to repeal the school cell phone ban, things aren't necessarily looking up for this nascent industry. But in the meantime, a complex network of businesses, arrangements, relationships and work-arounds have developed in this community over the course of the past decade. My first peek into New York's cell phone storage industry came when I passed this white van parked outside of the Prospect Heights High School complex, which houses four distinct public high schools. Students were lining up outside the van and I watched as cell phones, mp3 players, and tablets disappeared into a mail-slot, and then as disembodied hands reached out of the van with colored tickets. (Aaron Reiss) Safe ’n’ Secure Cellutions LLC is a company founded by entrepreneur Jhonn de La Puente, 42, a Crown Heights resident who runs this cell phone storage van as his sole business. Safe 'n' Secure is one of many companies that have emerged to fill the need for cell phone storage near New York City public schools. Several students at Puente’s Van described to me their lengthy commutes to school, often taking upwards of forty minutes. Puente’s van means their phone can be on hand as soon as they get out of class. (Aaron Reiss) A modified Ford E250, Puente's van is outfitted with security cameras, storage racks and a cash lock box. He designed it and customized it for the job, one that he thought he was inventing back in 2011. “I even did research on the average height of high school students to get a median height to put this window at," says Puente. "It was really important to me that it was the right level so they could see my face and so that I could interact with the customers.” (Aaron Reiss) Here, Jonathan Arnau, 27, volunteers to help work the window. He sits on the other side of the mail-slot, ready to retrieve or store phones, accept payment, and dish out change. Arnau is a guitarist at his church, and sometimes plays music for students outside the van. (Aaron Reiss) Along the van's walls, dozens of plastic, behind-the-door-style shoe organizers create a makeshift hanging library of smartphones, mP3 players and flip phones. Puente spent about $200 dollars on the organizers, a fraction of the over $4000 dollars he invested in the van and customizations. (Aaron Reiss) Puente creates a daily log of students' phones, along with a 4-digit pin to make sure he doesn't ever put a phone into the wrong hands. Each student is also given a unique ticket and customer ID. “You can’t test my system,” says Puente. (Aaron Reiss) Puente asks all new customers to sign waivers that state they will abide by the company’s rules and regulations. “This way, they know our rules and we also have any info we need (school name, school year, phone number, emergency number, email, etc.) in case we need to get in touch with the kids.” Ultimately, Puente says, he is responsible for any lost or stolen phone. “If a phone is missing, that means we gave it away—I would buy them a new phone. But, that has never, ever happened.” (Aaron Reiss) Cell phone storage remains new territory for the city, and it comes replete with ambiguities that entrepreneurs like Puente must navigate. While he has a general business license and has never had any issues with city authorities, a representative from the New York City Department of Consumer Affairs says that a general vendors license would be needed for cell phone storage businesses, but that general vendors cannot operate out of parked vehicles. This interpretation would make cell phone storage vans vulnerable to $100 fines from the NYPD.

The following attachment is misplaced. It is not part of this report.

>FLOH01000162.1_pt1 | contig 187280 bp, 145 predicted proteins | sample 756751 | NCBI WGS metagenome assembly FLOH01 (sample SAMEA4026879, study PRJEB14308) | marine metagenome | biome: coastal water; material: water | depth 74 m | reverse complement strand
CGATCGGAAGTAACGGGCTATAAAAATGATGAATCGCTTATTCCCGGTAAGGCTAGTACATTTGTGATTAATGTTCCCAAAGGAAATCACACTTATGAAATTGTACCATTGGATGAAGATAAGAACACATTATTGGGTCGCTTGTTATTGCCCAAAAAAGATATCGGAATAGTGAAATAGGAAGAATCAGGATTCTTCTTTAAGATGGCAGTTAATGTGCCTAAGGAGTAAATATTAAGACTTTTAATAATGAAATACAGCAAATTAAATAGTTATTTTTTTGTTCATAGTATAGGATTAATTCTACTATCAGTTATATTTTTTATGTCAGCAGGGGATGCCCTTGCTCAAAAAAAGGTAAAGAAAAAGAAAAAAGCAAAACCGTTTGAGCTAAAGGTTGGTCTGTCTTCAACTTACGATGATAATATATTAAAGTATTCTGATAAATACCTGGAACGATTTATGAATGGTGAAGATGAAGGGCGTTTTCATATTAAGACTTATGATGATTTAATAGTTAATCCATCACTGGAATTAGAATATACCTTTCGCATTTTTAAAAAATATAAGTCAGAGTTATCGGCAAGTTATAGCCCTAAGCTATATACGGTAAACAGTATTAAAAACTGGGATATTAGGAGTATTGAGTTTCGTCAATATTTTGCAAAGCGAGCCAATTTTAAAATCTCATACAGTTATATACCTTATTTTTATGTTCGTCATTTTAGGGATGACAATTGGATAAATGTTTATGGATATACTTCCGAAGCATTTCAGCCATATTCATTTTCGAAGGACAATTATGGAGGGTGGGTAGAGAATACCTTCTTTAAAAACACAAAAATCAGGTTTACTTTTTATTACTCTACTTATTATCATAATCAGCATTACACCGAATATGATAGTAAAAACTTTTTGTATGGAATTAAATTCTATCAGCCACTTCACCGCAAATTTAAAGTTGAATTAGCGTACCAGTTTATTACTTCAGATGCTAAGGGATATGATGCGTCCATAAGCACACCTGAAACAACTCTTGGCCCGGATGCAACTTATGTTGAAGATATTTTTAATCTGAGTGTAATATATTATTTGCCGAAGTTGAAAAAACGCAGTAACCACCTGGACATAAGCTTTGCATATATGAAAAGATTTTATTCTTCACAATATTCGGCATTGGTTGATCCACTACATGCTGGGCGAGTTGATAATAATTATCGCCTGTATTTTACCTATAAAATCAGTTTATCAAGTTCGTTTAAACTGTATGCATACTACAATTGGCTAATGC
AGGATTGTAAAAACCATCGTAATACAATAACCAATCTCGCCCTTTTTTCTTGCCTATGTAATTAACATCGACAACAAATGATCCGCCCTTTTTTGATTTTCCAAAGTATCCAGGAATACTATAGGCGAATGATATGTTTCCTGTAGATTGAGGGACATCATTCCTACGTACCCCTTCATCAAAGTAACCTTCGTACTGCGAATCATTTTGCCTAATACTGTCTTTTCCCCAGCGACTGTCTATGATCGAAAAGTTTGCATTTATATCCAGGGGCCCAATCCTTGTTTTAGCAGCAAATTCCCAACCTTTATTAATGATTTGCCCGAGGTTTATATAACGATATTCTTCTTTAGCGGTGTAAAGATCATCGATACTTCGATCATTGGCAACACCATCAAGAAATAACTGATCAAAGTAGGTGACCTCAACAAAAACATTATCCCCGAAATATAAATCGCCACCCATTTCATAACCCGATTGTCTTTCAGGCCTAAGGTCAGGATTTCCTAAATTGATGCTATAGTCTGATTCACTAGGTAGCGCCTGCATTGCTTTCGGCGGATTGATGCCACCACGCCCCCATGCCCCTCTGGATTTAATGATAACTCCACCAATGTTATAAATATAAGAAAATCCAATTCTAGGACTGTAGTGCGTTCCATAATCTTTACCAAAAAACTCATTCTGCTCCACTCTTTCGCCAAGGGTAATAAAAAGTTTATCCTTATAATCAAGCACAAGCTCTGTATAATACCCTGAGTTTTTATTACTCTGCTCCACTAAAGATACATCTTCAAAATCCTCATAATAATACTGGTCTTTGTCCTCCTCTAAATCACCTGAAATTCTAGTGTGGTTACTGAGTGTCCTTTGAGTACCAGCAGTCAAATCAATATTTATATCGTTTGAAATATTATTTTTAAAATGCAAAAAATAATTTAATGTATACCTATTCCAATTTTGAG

Puente’s care and meticulous documentation are important, as this is his sole source of income. He has mixed emotions about the potential for an end to the cell phone ban. “Honestly, I see both sides of the issue," he says. "As a parent, I am for the mayor lifting the ban. I have to be in contact with my kids after school, to find out where they are. But as a business owner, this would be really hard.” (Aaron Reiss) Around the corner, Franklin Deli has a steady stream of students coming in and out. These teens are looking for more than chips and sodas—they are also retrieving their phones. Franklin Deli is one of many local businesses that have added cell phone storage to their pre-existing services. (Aaron Reiss) Ali Mozeb, 39, started holding phones behind the counter at Franklin Deli after seeing kids drop them off at neighboring shops. "It was a slow month and I started asking around. I thought, 'Why don't I do like them?'" His system for organizing the phones is effective, albeit less involved than Puente's—each phone gets a numbered ticket, and a corresponding numbered ticket is given to the student. (Aaron Reiss) If a student loses their ticket, Mozeb will hand over the phone if they can describe it accurately, but only after he takes a picture of their school ID with his own phone. "That way, if the real owner comes looking for their phone, I can just hand over that photo to the school and the authorities." In this largely unregulated and relatively young industry, questions of responsibility, insurance and phone replacement are all up for debate. (Aaron Reiss) Nearby, President Grocery & Deli also stores students’ phones. José Infate, who runs the shop, has also devised a storage loyalty program. At President, students who store there every school day only have to pay $3 a week.